“One major implication of the data is that future research should move away from focusing only on the truth validation or distorting influence of hypnosis to emphasize the role contextual features may play in accentuating memory distortion effects” (p. 307). “The one clear finding across all of the studies in the program was that hypnosis does not increase memory, and the findings provide no basis to justify the forensic application of hypnosis given that the point of forensic application is that hypnosis will help memory. Data also indicate that when leading questions are asked under hypnosis, they are likely to be more effective in distorting memory reports than when such questions are asked without hypnosis. Low resistance to misinformation was present among both hypnotic and waking Ss, but separated the two groups when the false information was given in hypnosis.
“One of the major inferences … is that the most substantial risk to using hypnosis may lie not only with the tendency to mis-report itself, but with the tendency for hypnotic Ss to be convinced in their reporting no matter what the accuracy of their statements. This effect was pervasive enough that it may offer sufficient grounds for restricting how hypnosis should be used forensically” (p. 308).

Whitehouse, Wayne G.; Dinges, David F.; Orne, Emily C.; Orne, Martin T. (1988). Hypnotic hypermnesia: Enhanced memory accessibility or report bias?. Journal of Abnormal Psychology, 289-295.

Laboratory studies of hypnotic hypermnesia have yielded inconsistent evidence of memory enhancement, and the process responsible for the occasional positive findings have eluded identification. The present experiment assessed delay recall for filmed material under conditions in which subjects were required to answer all questions, by guessing if necessary. They also rated confidence in the accuracy of each response. After an initial wake-baseline forced-recall test, subjects were randomly assigned to hypnosis or waking conditions for a second forced-recall test. Both groups of subjects recalled additional correct details on the second test, but the magnitude of this hypermnesia was no greater for subjects exposed to the hypnosis treatment. Hypnotized subjects did, however, exhibit a significantly greater increase in confidence for responses designated as “guesses” on the prior waking test–a finding consistent with the view that hypnosis engenders a shift in the subjective criterion for what constitutes a “memory”. Implications of these findings for the use of hypnosis in forensic situations are discussed.McCann, Terry; Sheehan, Peter W. (1987, October). Pseudomemory creation and confidence in the experimental hypnosis context. [Paper] Presented at the annual meeting of the Society for Clinical and Experimental Hypnosis, Los Angeles.
After watching a video-tape of a bank robbery incident, 34 out of 40 highly hypnotizable subjects displayed pseudomemory reports subsequent to the administration of false memory suggestions given after hypnotic induction instructions. Incorporation of elements of pseudomemory into recall reports was accompanied by increased confidence ratings, but confidence ratings for those subjects displaying most pseudomemory distortion at recall fell appreciably when subjects were confronted with the reality constraints associated with recognition testing. Data imply that pseudomemories associated with hypnotic suggestion are not always accompanied by increased conviction or certitude, nor are they resistant to change in the face of contrary evidence. Data further indicate that subjects adapt both accuracy and confidence responses to the stimulus conditions of testing, implying that accuracy and confidence ratings may covary meaningfully.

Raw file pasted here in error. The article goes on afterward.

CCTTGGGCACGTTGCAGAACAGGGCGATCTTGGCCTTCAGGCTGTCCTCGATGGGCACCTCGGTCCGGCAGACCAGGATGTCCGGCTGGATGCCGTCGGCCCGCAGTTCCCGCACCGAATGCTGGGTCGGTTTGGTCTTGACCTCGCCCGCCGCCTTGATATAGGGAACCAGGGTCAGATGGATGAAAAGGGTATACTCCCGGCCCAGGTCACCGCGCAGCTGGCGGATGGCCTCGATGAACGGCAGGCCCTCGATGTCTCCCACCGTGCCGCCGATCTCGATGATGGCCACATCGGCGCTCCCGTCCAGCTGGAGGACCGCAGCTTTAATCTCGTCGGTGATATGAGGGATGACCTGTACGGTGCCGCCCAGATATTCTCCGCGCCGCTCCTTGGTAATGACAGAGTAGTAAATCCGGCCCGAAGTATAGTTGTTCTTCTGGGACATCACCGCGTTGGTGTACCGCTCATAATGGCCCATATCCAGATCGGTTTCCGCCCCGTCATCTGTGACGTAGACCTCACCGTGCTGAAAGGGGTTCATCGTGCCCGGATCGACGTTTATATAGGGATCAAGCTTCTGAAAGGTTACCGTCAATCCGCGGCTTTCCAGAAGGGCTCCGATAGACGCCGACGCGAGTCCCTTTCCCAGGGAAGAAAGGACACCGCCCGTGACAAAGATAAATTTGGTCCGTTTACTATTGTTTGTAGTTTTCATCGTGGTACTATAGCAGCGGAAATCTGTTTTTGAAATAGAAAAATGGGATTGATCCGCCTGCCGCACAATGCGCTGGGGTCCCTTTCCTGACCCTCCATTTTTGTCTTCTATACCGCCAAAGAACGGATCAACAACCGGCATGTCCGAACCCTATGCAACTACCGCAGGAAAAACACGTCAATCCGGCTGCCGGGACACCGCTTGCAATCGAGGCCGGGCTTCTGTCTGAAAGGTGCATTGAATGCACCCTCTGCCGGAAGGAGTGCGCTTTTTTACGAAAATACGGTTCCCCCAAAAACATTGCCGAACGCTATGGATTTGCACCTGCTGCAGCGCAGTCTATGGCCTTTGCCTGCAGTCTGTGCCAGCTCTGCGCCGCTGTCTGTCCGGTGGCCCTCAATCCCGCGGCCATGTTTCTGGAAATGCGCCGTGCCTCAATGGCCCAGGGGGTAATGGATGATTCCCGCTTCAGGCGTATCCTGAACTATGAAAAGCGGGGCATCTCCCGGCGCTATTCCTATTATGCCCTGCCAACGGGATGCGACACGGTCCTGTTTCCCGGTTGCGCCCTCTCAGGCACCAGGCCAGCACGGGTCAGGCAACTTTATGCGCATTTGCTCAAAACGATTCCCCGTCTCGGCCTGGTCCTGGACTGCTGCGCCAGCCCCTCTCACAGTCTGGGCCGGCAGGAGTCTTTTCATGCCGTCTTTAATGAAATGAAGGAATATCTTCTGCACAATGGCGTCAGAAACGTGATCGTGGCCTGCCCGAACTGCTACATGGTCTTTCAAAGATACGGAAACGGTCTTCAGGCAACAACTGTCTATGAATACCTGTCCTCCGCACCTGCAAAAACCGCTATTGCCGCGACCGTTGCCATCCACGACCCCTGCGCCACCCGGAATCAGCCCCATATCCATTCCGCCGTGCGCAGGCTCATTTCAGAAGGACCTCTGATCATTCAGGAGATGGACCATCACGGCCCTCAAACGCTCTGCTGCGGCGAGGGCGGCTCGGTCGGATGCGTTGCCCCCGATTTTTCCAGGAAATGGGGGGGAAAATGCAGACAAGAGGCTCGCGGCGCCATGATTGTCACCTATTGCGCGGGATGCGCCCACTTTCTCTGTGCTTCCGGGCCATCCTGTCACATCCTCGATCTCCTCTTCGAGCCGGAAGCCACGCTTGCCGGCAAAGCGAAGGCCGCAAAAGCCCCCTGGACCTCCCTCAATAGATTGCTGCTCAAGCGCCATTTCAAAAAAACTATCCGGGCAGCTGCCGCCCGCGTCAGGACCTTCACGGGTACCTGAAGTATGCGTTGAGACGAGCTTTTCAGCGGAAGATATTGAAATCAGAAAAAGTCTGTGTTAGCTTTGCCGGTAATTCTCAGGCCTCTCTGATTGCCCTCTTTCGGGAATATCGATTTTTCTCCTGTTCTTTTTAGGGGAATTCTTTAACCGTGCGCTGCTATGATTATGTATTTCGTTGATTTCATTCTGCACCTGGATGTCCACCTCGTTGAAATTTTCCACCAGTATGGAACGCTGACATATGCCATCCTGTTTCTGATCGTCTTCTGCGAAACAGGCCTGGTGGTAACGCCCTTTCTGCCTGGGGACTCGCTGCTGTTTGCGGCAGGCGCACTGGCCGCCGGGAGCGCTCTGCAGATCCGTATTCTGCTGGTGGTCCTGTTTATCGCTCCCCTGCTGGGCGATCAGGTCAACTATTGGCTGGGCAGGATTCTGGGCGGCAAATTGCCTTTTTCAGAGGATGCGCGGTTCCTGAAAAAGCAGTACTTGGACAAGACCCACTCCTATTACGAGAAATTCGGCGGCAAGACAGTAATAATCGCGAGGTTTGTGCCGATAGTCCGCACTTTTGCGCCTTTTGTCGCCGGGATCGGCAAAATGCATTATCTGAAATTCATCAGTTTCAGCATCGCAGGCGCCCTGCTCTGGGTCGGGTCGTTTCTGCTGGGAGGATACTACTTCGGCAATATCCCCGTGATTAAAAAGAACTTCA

Register, Patricia A.; Kihlstrom, John F. (1987). Hypnotic effects on hypermnesia. International Journal of Clinical and Experimental Hypnosis, 35, 155-170.
The effects of hypnotic suggestions for improved memory were explored using procedures known to produce hypermnesia in the normal waking state. In Experience 1, 64 trait adjectives were randomly assigned to orthographic, phonemic, semantic, and self-referent orienting tasks in an incidental learning paradigm. These were presented to 40 Ss classified as low, medium, high, or very high in hypnotizability, followed by a series of 3 recall trials: immediately after the study phase, following a hypnotic suggestion for enhanced memory, and after termination of hypnosis. There were significant effects of both encoding condition and repeated trials on incidental recall. However, the hypermnesia effect observed in other experiments was not obtained, and there were no memory effects attributable to hypnosis. In Experiment 2, 60 line drawings of common objects were presented to an overlapping sample of 40 Ss, followed by the same recall procedure employed in Experiment 1. There was a significant hypermnesia effect of repeated trials, but again no effects attributable to hypnosis. In Experiment 1, the hypnotic procedure seemed to interfere with the normal waking hypermnesia effect; in Experience 2, hypnosis failed to enhance it. These results fail to support the use of hypnosis to enhance the memories of eyewitnesses in forensic investigations.